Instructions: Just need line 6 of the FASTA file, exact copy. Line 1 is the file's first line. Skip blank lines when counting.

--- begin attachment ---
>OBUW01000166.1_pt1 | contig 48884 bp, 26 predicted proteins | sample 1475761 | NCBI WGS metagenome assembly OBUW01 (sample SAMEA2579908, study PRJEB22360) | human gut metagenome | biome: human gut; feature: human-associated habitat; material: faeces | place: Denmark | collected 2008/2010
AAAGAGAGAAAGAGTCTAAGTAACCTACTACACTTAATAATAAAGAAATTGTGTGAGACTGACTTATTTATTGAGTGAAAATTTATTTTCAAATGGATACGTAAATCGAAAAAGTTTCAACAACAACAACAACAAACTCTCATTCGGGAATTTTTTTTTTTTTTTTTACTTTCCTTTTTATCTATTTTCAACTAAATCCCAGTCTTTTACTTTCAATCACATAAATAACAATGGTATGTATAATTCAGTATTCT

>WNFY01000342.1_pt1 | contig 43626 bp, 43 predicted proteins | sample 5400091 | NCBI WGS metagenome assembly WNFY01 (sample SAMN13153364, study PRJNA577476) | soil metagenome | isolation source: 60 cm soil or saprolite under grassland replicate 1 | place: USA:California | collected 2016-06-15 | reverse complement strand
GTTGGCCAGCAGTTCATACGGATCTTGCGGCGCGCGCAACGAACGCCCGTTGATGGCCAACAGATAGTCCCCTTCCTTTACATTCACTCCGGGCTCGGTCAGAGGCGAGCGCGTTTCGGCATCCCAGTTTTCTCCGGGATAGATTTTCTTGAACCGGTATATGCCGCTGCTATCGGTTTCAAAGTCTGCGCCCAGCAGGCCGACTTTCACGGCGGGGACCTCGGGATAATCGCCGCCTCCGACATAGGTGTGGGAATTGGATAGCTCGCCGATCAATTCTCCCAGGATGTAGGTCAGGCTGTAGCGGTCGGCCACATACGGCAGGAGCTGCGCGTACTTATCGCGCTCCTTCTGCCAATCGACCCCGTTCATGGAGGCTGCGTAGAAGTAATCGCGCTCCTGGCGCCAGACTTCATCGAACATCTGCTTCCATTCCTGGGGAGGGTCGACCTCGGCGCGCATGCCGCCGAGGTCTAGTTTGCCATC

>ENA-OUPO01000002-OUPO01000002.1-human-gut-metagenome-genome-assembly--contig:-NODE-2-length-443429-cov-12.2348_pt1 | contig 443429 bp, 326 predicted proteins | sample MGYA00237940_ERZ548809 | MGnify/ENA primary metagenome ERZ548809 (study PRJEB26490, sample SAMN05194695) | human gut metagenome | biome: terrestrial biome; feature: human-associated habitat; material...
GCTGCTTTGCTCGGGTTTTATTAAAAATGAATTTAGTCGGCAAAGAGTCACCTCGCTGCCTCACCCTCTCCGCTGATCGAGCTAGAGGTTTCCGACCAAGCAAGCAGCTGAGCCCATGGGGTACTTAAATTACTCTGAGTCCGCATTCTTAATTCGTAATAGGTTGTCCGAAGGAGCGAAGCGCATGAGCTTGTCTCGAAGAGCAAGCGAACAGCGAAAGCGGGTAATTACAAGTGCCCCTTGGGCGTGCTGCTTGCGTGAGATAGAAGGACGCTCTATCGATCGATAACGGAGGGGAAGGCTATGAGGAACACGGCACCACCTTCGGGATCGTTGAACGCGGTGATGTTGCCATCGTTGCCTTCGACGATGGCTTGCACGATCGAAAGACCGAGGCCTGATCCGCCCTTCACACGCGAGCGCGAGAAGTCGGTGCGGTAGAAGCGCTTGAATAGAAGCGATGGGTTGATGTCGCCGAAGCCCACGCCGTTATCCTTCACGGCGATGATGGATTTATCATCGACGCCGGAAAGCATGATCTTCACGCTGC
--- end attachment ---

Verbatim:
GCTGCTTTGCTCGGGTTTTATTAAAAATGAATTTAGTCGGCAAAGAGTCACCTCGCTGCCTCACCCTCTCCGCTGATCGAGCTAGAGGTTTCCGACCAAGCAAGCAGCTGAGCCCATGGGGTACTTAAATTACTCTGAGTCCGCATTCTTAATTCGTAATAGGTTGTCCGAAGGAGCGAAGCGCATGAGCTTGTCTCGAAGAGCAAGCGAACAGCGAAAGCGGGTAATTACAAGTGCCCCTTGGGCGTGCTGCTTGCGTGAGATAGAAGGACGCTCTATCGATCGATAACGGAGGGGAAGGCTATGAGGAACACGGCACCACCTTCGGGATCGTTGAACGCGGTGATGTTGCCATCGTTGCCTTCGACGATGGCTTGCACGATCGAAAGACCGAGGCCTGATCCGCCCTTCACACGCGAGCGCGAGAAGTCGGTGCGGTAGAAGCGCTTGAATAGAAGCGATGGGTTGATGTCGCCGAAGCCCACGCCGTTATCCTTCACGGCGATGATGGATTTATCATCGACGCCGGAAAGCATGATCTTCACGCTGC